Carry on camp­ing – but don’t in­vite me

With camp­ing hol­i­days as much a part of the Bri­tish national iden­tity as talk­ing about the weather, Kate Birch de­cides she needs to gear up, grit her teeth and give it a go… if only for the kids

Friday - - Leisure -

It’s the mid­dle of the night in the mid­dle of a field in the mid­dle of Eng­land and I’m sit­ting in­side a tent – sore, shiv­er­ing and sur­rounded by snores. Awo­ken at midnight by my fit-to-burst blad­der, I spend the next ag­o­nis­ingly painful 90 min­utes con­tem­plat­ing whether to pee in a bucket or trek half a mile in the dark and driv­ing rain to the loos. I de­cide on nei­ther. In­stead, I cry.

Wel­come to my UK stay­ca­tion sum­mer hol­i­day: six days and seven long nights with hubby and kids, stay­ing in a 10-foot-by-8-foot tent in a field. In ret­ro­spect, I’d like to be­lieve I was talked into this. I wasn’t. I was in­spired by child­hood camp­ing mem­o­ries – glo­ri­ous weather, fab­u­lous food and lots of laughs. The thing about child­hood is that you see ev­ery­thing through a child’s eyes… rosy, happy, fun.

So, weighed down by nos­tal­gia and blown away by the beau­ti­ful im­ages of happy fam­i­lies rolling around in long grass in the Cool Camp­ing Bri­tain book, it was with rel­ish, rather than re­luc­tance, that I piled our car high with camp­ing kit. Camp­ing myth num­ber one busted: camp­ing is not cheap.

Our ar­rival at the very ba­sic camp­site (think loos, one shower) was pretty smooth, marred only by the ‘miss­ing mal­let’… my fault, ap­par­ently. “Some­one al­ways for­gets some­thing,” joked our rather-too-close-for-com­fort perma-smil­ing neigh­bour, who laughed just a lit­tle too loudly and eyed her hus­band with what seemed like deep re­sent­ment. Or was I imag­in­ing it?

By the time our tent was up – three hours later – my own hus­band and I were not on speak­ing terms, a sit­u­a­tion that in a decade of to­geth­er­ness had never arisen. Things did not im­prove.

To cut a long and ag­o­nis­ing story short, it rained for three con­sec­u­tive days and nights, leav­ing ev­ery­thing and ev­ery­one soaked, in­clud­ing the in­side of the tent. And it was here among the car­nage – creepy crawlies in my knicker bag, mud in my sleep­ing bag – we hol­i­dayed… eat­ing, sleep­ing, dress­ing and driv­ing each other up the can­vas. It’s not like you can es­cape to an­other room for peace.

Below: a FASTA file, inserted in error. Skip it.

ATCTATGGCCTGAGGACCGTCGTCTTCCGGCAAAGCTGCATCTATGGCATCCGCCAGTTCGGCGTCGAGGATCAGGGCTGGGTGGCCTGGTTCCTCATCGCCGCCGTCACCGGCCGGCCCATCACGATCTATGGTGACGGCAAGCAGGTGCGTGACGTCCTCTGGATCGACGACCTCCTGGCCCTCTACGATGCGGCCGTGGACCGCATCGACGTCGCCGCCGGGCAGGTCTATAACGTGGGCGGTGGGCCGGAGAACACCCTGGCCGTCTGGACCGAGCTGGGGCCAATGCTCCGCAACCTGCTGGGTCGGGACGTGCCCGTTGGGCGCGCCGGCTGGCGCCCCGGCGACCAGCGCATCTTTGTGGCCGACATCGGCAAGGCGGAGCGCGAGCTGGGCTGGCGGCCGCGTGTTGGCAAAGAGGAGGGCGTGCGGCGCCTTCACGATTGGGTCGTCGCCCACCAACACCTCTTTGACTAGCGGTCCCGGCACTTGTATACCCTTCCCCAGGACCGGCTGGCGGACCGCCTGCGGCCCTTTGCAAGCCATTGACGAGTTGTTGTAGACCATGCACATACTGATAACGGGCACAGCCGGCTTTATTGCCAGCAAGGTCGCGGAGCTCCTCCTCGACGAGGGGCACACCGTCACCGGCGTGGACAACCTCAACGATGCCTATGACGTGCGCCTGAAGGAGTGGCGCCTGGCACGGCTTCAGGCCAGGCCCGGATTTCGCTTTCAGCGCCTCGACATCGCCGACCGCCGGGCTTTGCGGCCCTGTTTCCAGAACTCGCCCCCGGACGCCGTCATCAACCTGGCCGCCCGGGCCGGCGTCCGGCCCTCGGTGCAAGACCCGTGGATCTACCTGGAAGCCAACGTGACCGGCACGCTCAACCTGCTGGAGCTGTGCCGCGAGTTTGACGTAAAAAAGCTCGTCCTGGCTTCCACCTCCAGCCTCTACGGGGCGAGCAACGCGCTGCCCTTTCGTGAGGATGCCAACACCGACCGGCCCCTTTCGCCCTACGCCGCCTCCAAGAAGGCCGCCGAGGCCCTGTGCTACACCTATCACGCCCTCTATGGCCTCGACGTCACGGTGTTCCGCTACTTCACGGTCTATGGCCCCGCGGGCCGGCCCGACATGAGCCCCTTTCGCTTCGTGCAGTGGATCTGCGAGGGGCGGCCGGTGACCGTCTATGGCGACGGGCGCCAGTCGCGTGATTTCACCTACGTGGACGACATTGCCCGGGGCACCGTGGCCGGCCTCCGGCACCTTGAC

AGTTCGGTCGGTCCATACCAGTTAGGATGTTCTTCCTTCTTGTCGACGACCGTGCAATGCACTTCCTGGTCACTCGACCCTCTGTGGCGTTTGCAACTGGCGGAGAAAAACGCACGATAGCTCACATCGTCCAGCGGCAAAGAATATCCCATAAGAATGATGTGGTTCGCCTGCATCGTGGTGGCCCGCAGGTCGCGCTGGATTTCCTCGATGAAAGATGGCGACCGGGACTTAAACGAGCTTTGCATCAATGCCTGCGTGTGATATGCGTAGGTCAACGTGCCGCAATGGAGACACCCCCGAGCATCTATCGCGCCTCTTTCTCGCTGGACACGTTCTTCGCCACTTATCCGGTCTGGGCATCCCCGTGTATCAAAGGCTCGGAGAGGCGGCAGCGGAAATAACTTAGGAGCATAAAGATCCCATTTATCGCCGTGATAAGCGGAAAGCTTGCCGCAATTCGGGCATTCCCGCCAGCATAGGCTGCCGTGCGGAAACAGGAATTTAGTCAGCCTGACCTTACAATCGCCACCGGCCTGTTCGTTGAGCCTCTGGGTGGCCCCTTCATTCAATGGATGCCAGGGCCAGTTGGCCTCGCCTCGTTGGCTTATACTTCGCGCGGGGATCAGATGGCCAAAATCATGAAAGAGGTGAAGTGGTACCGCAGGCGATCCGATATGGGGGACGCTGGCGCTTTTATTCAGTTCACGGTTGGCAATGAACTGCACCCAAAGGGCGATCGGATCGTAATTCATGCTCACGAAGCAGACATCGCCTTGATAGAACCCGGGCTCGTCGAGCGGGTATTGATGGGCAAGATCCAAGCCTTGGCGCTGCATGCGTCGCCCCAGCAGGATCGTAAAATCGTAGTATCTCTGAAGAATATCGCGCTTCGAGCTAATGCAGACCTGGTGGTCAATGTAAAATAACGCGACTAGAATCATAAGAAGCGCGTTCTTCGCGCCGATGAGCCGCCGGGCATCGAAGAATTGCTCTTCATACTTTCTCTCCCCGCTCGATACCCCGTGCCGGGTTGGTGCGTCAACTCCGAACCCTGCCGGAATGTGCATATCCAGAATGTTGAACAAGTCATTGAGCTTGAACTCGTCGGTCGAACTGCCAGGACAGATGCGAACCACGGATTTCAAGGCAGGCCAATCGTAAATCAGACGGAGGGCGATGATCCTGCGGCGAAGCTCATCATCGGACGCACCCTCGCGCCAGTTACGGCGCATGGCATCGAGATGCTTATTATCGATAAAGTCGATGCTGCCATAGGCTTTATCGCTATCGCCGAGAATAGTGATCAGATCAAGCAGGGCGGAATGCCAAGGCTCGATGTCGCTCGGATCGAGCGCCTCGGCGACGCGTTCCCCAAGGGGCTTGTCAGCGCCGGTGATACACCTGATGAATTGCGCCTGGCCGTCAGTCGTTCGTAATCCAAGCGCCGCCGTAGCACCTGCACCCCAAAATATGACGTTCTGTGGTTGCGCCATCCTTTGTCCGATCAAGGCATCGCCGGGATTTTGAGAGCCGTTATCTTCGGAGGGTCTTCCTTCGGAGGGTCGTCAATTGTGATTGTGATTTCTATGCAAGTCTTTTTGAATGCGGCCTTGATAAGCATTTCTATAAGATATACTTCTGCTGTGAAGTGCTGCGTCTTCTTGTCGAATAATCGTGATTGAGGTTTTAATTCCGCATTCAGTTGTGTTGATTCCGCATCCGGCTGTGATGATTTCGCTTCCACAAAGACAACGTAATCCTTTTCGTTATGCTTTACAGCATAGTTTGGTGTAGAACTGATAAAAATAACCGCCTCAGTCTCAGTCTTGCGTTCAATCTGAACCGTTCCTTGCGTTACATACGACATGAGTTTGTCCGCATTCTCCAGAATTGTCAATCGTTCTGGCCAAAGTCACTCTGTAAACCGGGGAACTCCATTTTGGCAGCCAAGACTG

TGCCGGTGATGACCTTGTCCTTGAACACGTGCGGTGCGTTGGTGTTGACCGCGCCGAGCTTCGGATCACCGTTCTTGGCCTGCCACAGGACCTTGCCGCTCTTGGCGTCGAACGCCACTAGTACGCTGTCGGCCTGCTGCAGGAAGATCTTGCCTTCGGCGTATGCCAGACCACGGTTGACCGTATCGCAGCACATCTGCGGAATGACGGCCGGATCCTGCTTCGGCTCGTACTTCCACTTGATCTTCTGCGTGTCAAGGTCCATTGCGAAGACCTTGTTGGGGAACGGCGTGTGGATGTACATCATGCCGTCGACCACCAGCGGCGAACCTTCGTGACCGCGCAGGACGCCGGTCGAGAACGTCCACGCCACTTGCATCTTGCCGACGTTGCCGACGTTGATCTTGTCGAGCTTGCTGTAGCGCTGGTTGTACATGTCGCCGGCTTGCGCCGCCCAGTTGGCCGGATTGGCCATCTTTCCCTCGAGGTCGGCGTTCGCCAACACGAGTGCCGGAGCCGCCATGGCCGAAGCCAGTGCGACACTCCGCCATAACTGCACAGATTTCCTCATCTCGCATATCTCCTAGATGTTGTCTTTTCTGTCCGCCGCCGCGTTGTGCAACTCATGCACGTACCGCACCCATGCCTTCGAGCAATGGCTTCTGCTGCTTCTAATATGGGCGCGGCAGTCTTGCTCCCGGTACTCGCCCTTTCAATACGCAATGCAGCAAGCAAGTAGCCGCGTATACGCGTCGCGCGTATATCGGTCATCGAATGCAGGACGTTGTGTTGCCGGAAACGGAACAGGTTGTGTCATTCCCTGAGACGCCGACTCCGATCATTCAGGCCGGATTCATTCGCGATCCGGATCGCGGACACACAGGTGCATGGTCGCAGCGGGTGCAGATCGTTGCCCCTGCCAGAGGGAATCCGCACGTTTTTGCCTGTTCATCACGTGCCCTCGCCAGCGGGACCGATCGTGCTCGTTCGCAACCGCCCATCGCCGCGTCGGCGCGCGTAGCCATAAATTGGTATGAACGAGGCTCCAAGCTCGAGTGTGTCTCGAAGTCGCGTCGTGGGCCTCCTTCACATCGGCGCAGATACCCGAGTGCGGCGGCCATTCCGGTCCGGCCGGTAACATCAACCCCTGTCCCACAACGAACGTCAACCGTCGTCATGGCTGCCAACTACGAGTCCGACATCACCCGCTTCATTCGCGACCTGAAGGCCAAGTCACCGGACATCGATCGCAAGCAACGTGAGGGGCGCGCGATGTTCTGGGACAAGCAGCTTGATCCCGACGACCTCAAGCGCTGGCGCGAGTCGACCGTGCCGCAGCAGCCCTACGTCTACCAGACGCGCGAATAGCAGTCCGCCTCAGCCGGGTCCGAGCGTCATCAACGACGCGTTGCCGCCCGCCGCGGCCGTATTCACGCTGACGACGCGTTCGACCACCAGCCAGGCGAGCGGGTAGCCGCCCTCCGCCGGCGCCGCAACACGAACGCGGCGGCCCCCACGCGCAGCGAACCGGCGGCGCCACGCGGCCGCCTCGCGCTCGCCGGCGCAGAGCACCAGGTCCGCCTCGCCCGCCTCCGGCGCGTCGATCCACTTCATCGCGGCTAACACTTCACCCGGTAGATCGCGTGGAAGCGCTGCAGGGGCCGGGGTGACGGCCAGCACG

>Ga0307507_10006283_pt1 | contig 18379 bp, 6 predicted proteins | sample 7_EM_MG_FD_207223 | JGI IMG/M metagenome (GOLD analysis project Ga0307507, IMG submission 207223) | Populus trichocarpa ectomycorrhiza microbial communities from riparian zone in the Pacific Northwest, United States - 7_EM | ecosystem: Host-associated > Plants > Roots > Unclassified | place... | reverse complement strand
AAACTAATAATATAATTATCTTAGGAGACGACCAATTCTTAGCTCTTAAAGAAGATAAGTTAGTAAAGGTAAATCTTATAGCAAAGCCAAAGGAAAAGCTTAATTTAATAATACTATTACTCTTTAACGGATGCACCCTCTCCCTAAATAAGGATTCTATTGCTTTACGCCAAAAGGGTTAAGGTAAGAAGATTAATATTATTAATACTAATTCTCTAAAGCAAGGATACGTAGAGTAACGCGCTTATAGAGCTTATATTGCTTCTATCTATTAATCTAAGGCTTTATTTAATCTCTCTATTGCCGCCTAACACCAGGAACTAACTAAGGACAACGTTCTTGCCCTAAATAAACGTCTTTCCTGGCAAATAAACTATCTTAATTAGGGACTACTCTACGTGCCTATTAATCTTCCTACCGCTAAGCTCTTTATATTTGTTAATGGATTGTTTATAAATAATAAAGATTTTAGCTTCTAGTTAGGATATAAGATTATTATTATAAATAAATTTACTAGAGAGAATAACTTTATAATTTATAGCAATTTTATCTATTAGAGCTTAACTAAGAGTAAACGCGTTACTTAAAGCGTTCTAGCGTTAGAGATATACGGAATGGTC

But sadly, lack of space was the least of my camp­ing com­plaints. Not since hav­ing a col­icky baby have I ex­pe­ri­enced such sleep de­pri­va­tion, what with the never-end­ing noise (loud snores and an­i­mal sounds), the in­ter­minable dis­com­fort (itchy syn­thetic sleep­ing bag and frozen feet) and the paralysing fear that some knife-wield­ing ma­niac might kill us in our blow-up beds.

This was fol­lowed by dreary days in the same dirty dwelling play­ing end­less games of ‘mo­not­o­nous Monopoly’, bro­ken only by spo­radic sprints to the equally dirty bath­rooms. And all this is made 20 times worse by the sin­cerely smil­ing faces of the ‘glamp­ing’ (five-star camp­ing in cab­ins with all mod cons) fam­i­lies in the next field.

“That’s not real camp­ing,” as­serts our neigh­bour Pitcher Pete (so-called be­cause of his ex­per­tise with tent erec­tion) when – wrapped in my sleep­ing bag and drink­ing from a cracked plas­tic cup – he catches me look­ing long­ingly at the glam­pers’ glow­ing faces (com­bined ef­fect of the TV and fire).

But this is all child’s play com­pared to camp­ing’s do­mes­tic drudgery: cook­ing three meals a day for five on a burner with all the power of a can­dle or at­tempt­ing to eat burnt-yet-raw burg­ers with a shared-be­tween-five plas­tic fork… be­cause you also for­got the forks, ap­par­ently. Two days in and I wanted to bail. I had vi­sions of es­cape… leg­ging it to the clos­est cof­fee shop, car­a­van, cave. Even a prison would have been prefer­able.

Was I the only one who felt such de­spair? Were all the other par­ents re­ally hav­ing a ‘glo­ri­ous time’ as they kept loudly ex­claim­ing or were they, like me, just fak­ing the fun?

By day three, I swear I could see the sup­pressed agony on the perma-smil­ing neigh­bours’ faces: dad wrig­gling un­com­fort­ably in his soggy socks as he opened his tenth tin of baked beans; while mum, mud on face, feigned far-too-much-to-be-cred­i­ble en­joy­ment at at­tempt­ing to light the stove with wet matches.

I wasn’t alone… they hated it too. A fact I dis­cov­ered upon my re­turn home when I read a sur­vey by Hol­i­day Ex­tras, re­veal­ing that 90 per cent of Brits con­sider camp­ing the least en­joy­able type of break. Yes!

But if that’s so, why are 17 mil­lion of them (2011 Great Bri­tain Tourism Sur­vey) do­ing it? Well, apart from the fact they think it’s cheap (it’s not), camp­ing is hav­ing a retro resur­gence, es­pe­cially among the mid­dle classes.

I reckon they do it to pu­n­ish them­selves… a week of mis­ery to make up for the other 51 weeks of lux­ury they live. It’s masochis­tic, mo­not­o­nous mar­tyr­dom. Why else would any­one en­dure such a mis­er­able un­civilised prac­tice that pro­vides much less con­ve­nience and com­fort than be­ing at home… and then pay for the priv­i­lege?

“We do it for the kids,” ex­plains perma-smil­ing mum, who on the last day I dis­cover hid­ing out in the woods, clearly try­ing to avoid said kids.

But I’m no mar­tyr mom. So next year, I’m putting up the tent in my gar­den just ‘for the kids’… while I sit in the warmth on my comfy sofa, con­duct­ing my Campers Sur­vivors Sup­port Group.

Newspapers in English

Newspapers from UAE

© PressReader. All rights reserved.